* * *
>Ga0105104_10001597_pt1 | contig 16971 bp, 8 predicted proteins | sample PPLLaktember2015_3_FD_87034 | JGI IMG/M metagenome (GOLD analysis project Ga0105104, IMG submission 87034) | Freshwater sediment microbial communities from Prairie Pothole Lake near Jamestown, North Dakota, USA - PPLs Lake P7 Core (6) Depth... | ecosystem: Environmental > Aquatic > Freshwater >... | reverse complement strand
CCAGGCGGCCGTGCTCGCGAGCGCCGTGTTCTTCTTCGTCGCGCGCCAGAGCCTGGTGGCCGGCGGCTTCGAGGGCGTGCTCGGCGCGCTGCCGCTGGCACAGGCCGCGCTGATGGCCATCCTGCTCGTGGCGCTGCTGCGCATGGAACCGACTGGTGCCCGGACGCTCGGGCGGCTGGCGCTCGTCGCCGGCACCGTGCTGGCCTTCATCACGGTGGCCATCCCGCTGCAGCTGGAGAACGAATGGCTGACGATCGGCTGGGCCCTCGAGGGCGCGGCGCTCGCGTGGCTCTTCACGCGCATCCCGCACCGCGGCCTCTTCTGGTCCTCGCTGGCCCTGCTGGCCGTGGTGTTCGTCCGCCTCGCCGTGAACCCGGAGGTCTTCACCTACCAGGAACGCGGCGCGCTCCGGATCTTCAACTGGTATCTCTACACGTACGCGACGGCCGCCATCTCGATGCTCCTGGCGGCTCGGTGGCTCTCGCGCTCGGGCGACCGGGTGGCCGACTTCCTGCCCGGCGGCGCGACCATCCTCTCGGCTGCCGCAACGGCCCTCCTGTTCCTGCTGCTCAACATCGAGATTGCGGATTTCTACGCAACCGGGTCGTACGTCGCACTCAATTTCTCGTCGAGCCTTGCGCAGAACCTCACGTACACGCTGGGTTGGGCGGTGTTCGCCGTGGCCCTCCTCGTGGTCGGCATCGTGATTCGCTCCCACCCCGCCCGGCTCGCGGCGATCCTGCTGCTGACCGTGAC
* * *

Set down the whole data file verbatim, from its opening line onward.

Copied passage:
>Ga0105104_10001597_pt1 | contig 16971 bp, 8 predicted proteins | sample PPLLaktember2015_3_FD_87034 | JGI IMG/M metagenome (GOLD analysis project Ga0105104, IMG submission 87034) | Freshwater sediment microbial communities from Prairie Pothole Lake near Jamestown, North Dakota, USA - PPLs Lake P7 Core (6) Depth... | ecosystem: Environmental > Aquatic > Freshwater >... | reverse complement strand
CCAGGCGGCCGTGCTCGCGAGCGCCGTGTTCTTCTTCGTCGCGCGCCAGAGCCTGGTGGCCGGCGGCTTCGAGGGCGTGCTCGGCGCGCTGCCGCTGGCACAGGCCGCGCTGATGGCCATCCTGCTCGTGGCGCTGCTGCGCATGGAACCGACTGGTGCCCGGACGCTCGGGCGGCTGGCGCTCGTCGCCGGCACCGTGCTGGCCTTCATCACGGTGGCCATCCCGCTGCAGCTGGAGAACGAATGGCTGACGATCGGCTGGGCCCTCGAGGGCGCGGCGCTCGCGTGGCTCTTCACGCGCATCCCGCACCGCGGCCTCTTCTGGTCCTCGCTGGCCCTGCTGGCCGTGGTGTTCGTCCGCCTCGCCGTGAACCCGGAGGTCTTCACCTACCAGGAACGCGGCGCGCTCCGGATCTTCAACTGGTATCTCTACACGTACGCGACGGCCGCCATCTCGATGCTCCTGGCGGCTCGGTGGCTCTCGCGCTCGGGCGACCGGGTGGCCGACTTCCTGCCCGGCGGCGCGACCATCCTCTCGGCTGCCGCAACGGCCCTCCTGTTCCTGCTGCTCAACATCGAGATTGCGGATTTCTACGCAACCGGGTCGTACGTCGCACTCAATTTCTCGTCGAGCCTTGCGCAGAACCTCACGTACACGCTGGGTTGGGCGGTGTTCGCCGTGGCCCTCCTCGTGGTCGGCATCGTGATTCGCTCCCACCCCGCCCGGCTCGCGGCGATCCTGCTGCTGACCGTGAC